A Series on Building the Sustainable Home in Tucson, Arizona
I am in the process of purchasing a piece of land. It is just over 9,000 square feet. It has an address. It has a mesquite tree that is probably older than I am. And with some luck and some further logistical wrangling, i-dotting and t-crossing, in a big book in a government office in downtown Tucson, it will be recorded as officially belonging to me.
I visited the lot this weekend for the first time since the prospect of owning it became real. I ran its rocky soil through my hands. I imprinted the bottoms of my sandals into its dirt and tried to picture the house that might stand here in a year or two. I watched the colony of ants hard at work. I listened to the sound of the water in the wash nearby, and to the dog barking on the other side of the street.
I also spent some time this week looking at deeds. The language of a deed says that the seller “does hereby convey” the land, as described by reference to a particular map that the county uses to divide the city into bite-sized chunks. Of course the concept of owning property is not unfamiliar. But much like an everyday word that becomes strange if you repeat it enough times, pulling apart the sounds until the meaning detaches from form, the concept that this square of earth is, by agreement, owned by one person, likely soon to be me, feels insane.
I am an attorney. I have, in the past, had a job that involved negotiating the price, in dollars, to be paid for the loss of a 19-year-old boy’s ability to walk and for a catastrophic brain injury suffered by an eight-year-old girl who was struck by a bus. I am no stranger to putting price tags on things that can’t be quantified. But standing in the middle of this empty lot, the thought of buying it is hard to swallow.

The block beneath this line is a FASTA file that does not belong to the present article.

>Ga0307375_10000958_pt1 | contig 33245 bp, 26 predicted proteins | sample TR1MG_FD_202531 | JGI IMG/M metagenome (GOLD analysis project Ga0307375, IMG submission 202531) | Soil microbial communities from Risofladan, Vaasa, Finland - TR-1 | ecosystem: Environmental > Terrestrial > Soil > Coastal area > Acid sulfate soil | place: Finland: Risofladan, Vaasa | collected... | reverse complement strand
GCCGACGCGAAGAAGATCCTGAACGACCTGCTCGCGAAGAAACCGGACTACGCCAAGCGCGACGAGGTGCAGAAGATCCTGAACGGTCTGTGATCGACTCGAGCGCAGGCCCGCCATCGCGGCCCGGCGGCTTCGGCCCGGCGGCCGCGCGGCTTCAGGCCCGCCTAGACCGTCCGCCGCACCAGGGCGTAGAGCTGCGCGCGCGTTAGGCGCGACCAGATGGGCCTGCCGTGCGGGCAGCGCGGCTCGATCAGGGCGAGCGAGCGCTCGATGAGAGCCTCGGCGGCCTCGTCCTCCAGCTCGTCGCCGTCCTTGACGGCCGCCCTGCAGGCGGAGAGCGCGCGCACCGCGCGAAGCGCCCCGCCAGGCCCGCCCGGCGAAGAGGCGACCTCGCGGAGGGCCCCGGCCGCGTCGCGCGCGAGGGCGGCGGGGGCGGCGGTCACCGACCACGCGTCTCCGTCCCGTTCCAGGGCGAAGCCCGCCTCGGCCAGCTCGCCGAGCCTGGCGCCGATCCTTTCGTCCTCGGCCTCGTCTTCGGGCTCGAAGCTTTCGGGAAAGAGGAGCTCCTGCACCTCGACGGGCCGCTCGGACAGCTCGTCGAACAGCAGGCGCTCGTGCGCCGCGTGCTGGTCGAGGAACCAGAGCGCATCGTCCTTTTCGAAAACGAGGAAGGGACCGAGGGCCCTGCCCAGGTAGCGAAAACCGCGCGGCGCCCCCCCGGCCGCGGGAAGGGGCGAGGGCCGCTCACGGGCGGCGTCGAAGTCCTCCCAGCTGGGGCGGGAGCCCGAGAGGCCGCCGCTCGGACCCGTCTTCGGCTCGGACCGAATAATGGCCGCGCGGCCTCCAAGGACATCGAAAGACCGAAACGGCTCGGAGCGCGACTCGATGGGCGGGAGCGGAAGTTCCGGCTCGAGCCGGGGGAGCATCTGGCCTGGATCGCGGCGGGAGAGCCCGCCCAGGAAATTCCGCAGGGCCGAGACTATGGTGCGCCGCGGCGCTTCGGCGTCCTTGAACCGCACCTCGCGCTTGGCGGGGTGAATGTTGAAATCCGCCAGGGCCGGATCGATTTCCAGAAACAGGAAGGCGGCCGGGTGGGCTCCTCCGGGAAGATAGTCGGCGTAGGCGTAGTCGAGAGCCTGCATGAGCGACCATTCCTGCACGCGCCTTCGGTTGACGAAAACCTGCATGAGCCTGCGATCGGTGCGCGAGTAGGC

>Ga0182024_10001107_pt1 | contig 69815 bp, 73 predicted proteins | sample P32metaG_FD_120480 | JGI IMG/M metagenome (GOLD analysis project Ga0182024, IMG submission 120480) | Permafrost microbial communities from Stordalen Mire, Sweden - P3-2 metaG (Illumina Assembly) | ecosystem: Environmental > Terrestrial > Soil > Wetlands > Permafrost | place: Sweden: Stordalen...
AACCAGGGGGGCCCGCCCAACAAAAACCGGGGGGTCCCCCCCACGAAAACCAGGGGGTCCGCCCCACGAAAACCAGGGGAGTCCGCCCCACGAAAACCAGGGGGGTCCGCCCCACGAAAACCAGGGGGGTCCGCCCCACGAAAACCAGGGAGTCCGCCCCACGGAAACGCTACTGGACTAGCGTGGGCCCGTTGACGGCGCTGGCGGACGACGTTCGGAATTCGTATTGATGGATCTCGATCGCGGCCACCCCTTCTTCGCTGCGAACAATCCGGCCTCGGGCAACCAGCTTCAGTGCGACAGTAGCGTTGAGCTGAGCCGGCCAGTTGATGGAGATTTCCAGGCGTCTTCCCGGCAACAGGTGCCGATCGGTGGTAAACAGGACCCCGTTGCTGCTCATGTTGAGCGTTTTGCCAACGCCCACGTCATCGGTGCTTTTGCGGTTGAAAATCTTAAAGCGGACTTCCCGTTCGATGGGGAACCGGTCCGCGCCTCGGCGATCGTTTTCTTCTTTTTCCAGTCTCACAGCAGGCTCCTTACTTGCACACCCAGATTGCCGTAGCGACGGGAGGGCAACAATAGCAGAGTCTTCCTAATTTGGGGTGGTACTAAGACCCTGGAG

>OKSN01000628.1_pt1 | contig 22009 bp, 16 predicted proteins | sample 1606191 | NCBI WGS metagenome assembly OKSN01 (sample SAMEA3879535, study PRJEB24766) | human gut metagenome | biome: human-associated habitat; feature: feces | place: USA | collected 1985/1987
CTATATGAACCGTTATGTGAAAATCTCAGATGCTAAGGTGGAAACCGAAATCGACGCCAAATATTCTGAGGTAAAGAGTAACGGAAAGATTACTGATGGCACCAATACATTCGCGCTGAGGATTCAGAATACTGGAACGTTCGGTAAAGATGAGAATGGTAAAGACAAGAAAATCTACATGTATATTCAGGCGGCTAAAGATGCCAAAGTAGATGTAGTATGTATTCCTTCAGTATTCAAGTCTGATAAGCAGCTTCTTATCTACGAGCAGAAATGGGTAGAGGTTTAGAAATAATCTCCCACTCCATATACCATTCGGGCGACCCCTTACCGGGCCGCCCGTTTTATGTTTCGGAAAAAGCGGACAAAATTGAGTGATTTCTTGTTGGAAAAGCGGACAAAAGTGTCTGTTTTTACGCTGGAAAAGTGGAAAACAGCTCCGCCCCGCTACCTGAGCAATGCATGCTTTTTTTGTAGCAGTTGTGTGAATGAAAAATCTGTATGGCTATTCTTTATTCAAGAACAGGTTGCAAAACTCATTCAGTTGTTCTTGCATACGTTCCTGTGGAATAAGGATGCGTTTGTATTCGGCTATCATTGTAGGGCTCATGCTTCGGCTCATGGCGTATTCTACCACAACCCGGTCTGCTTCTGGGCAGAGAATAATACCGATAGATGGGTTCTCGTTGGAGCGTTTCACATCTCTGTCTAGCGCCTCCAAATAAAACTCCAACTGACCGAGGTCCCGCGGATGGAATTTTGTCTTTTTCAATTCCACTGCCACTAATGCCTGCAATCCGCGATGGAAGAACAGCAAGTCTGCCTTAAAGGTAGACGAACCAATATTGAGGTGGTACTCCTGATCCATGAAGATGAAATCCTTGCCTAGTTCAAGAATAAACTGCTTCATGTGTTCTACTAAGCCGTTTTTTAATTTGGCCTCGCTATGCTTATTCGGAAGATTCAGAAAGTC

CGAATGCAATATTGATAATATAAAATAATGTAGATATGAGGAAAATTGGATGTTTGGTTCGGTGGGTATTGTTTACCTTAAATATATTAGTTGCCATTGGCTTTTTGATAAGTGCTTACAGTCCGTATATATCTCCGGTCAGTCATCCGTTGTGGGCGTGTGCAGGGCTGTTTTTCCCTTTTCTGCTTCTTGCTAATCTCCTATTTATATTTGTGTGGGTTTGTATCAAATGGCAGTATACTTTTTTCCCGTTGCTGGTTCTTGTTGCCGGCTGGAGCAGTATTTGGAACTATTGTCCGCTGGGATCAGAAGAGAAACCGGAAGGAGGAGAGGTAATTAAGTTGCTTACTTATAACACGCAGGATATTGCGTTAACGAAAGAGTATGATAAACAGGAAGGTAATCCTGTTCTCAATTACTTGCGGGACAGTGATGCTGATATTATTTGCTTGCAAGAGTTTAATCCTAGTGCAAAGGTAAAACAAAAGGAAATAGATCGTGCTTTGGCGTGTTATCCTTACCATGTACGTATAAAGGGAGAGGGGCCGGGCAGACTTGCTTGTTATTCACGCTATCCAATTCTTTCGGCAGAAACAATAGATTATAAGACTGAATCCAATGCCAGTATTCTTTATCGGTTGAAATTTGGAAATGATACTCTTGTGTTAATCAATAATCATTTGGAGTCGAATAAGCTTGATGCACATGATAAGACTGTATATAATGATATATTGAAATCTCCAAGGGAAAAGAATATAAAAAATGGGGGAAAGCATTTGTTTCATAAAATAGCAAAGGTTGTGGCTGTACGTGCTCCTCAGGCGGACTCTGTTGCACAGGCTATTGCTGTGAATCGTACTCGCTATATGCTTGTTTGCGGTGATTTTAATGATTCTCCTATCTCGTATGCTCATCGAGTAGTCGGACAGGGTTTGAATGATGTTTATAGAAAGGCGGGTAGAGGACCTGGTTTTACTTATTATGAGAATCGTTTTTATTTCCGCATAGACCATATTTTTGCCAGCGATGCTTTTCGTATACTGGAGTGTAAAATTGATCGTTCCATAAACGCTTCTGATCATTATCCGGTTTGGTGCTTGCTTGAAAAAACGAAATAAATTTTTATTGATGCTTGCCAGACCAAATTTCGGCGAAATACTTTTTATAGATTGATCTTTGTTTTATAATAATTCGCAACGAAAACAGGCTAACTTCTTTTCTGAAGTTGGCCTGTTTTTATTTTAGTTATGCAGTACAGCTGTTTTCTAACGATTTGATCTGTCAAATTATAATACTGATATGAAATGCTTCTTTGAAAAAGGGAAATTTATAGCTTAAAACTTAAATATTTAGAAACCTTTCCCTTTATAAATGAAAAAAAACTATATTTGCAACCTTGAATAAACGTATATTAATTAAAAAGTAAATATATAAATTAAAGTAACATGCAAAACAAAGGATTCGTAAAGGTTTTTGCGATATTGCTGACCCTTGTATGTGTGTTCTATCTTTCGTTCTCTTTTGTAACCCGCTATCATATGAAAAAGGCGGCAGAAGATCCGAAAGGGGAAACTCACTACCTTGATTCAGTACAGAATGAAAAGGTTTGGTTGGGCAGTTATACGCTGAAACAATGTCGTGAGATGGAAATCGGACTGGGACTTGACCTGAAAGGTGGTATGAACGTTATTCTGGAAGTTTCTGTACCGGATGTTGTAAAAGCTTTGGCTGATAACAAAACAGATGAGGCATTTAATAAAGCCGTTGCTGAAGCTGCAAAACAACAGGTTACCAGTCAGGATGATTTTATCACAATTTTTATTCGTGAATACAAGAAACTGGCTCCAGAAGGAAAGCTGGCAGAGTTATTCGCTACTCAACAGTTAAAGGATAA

It’s different from buying a house. A house, although of course it comes with the land on which it sits, fits more neatly into a simple understanding of value: someone did the work of building, for which he had to be compensated; there are materials that had to be sourced, manufactured, purchased. The money is paid for work done by other human beings, which makes the work worth doing in the first place. Now, I am paying money for empty land, for a square of earth. The only ones doing work here are the ants.
My first-year law school class in property nearly killed me. Among its horrors was a beast that will be familiar to any reader who has taken a bar exam and gibberish to anyone else: the Rule Against Perpetuities. What it is, in a non-legal nutshell, is a rule that prevents you from putting restrictions on the use and sale of your land that will last too far into the future. It’s ridiculously complicated to apply properly and I know a lot of lawyers who still break a sweat at the mention.
But—fellow lawyers, forgive me—I have a soft spot for it. Property law is deeply rooted in economics; most of the legal rules we have in this area are designed to promote investment and exchange. The RAP, as we called it on our flash cards, of course has these motivations; it keeps land available to the marketplace, so it can be sold and traded and used in productive ways by its current owners. But I like to think that its motivation runs deeper than economics. For all its arcane twists (one famous law school hypothetical is called “the fertile octogenarian,”) the Rule Against Perpetuities recognizes that we are only here for a short while. We can create a system to decide who gets to do what on which parts of the surface of our planet, to allow us to peacefully coexist and prosper, but to pretend that those systems are going to last forever is folly. I will live and die—our whole species will live and die—and this 9,000-square-foot spot will be there, with whatever creatures might live and work on it, unaware of the reams of paperwork we once did to keep track, down to the inch, of who owned what, once, for a couple of hundred years, back when there was a city here that its inhabitants called Tucson.